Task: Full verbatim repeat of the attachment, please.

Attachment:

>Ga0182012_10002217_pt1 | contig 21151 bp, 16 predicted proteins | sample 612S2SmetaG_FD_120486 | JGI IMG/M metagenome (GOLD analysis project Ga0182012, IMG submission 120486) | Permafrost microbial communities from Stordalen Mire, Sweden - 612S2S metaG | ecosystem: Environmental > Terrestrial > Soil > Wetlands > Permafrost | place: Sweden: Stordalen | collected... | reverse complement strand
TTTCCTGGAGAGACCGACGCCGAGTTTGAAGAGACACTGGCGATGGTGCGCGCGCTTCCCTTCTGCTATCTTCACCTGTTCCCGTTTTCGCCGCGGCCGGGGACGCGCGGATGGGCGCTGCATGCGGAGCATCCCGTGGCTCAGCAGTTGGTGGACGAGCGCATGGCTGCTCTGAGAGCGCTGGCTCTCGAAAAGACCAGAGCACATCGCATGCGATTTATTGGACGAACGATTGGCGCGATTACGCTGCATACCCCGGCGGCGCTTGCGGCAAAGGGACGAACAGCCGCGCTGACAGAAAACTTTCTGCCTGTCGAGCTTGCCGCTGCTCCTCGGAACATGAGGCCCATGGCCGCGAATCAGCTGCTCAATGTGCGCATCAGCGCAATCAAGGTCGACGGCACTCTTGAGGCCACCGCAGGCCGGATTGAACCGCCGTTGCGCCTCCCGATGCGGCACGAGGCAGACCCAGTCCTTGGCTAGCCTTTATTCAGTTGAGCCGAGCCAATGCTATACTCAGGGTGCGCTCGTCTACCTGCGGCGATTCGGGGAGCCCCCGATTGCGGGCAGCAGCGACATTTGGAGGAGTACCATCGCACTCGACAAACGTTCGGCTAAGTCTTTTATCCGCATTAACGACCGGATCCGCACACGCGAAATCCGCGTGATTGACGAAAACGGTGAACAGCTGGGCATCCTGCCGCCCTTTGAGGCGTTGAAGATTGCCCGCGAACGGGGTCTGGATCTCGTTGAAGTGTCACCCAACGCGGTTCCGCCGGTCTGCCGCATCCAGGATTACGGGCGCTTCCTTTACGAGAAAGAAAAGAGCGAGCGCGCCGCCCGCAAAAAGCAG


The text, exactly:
>Ga0182012_10002217_pt1 | contig 21151 bp, 16 predicted proteins | sample 612S2SmetaG_FD_120486 | JGI IMG/M metagenome (GOLD analysis project Ga0182012, IMG submission 120486) | Permafrost microbial communities from Stordalen Mire, Sweden - 612S2S metaG | ecosystem: Environmental > Terrestrial > Soil > Wetlands > Permafrost | place: Sweden: Stordalen | collected... | reverse complement strand
TTTCCTGGAGAGACCGACGCCGAGTTTGAAGAGACACTGGCGATGGTGCGCGCGCTTCCCTTCTGCTATCTTCACCTGTTCCCGTTTTCGCCGCGGCCGGGGACGCGCGGATGGGCGCTGCATGCGGAGCATCCCGTGGCTCAGCAGTTGGTGGACGAGCGCATGGCTGCTCTGAGAGCGCTGGCTCTCGAAAAGACCAGAGCACATCGCATGCGATTTATTGGACGAACGATTGGCGCGATTACGCTGCATACCCCGGCGGCGCTTGCGGCAAAGGGACGAACAGCCGCGCTGACAGAAAACTTTCTGCCTGTCGAGCTTGCCGCTGCTCCTCGGAACATGAGGCCCATGGCCGCGAATCAGCTGCTCAATGTGCGCATCAGCGCAATCAAGGTCGACGGCACTCTTGAGGCCACCGCAGGCCGGATTGAACCGCCGTTGCGCCTCCCGATGCGGCACGAGGCAGACCCAGTCCTTGGCTAGCCTTTATTCAGTTGAGCCGAGCCAATGCTATACTCAGGGTGCGCTCGTCTACCTGCGGCGATTCGGGGAGCCCCCGATTGCGGGCAGCAGCGACATTTGGAGGAGTACCATCGCACTCGACAAACGTTCGGCTAAGTCTTTTATCCGCATTAACGACCGGATCCGCACACGCGAAATCCGCGTGATTGACGAAAACGGTGAACAGCTGGGCATCCTGCCGCCCTTTGAGGCGTTGAAGATTGCCCGCGAACGGGGTCTGGATCTCGTTGAAGTGTCACCCAACGCGGTTCCGCCGGTCTGCCGCATCCAGGATTACGGGCGCTTCCTTTACGAGAAAGAAAAGAGCGAGCGCGCCGCCCGCAAAAAGCAG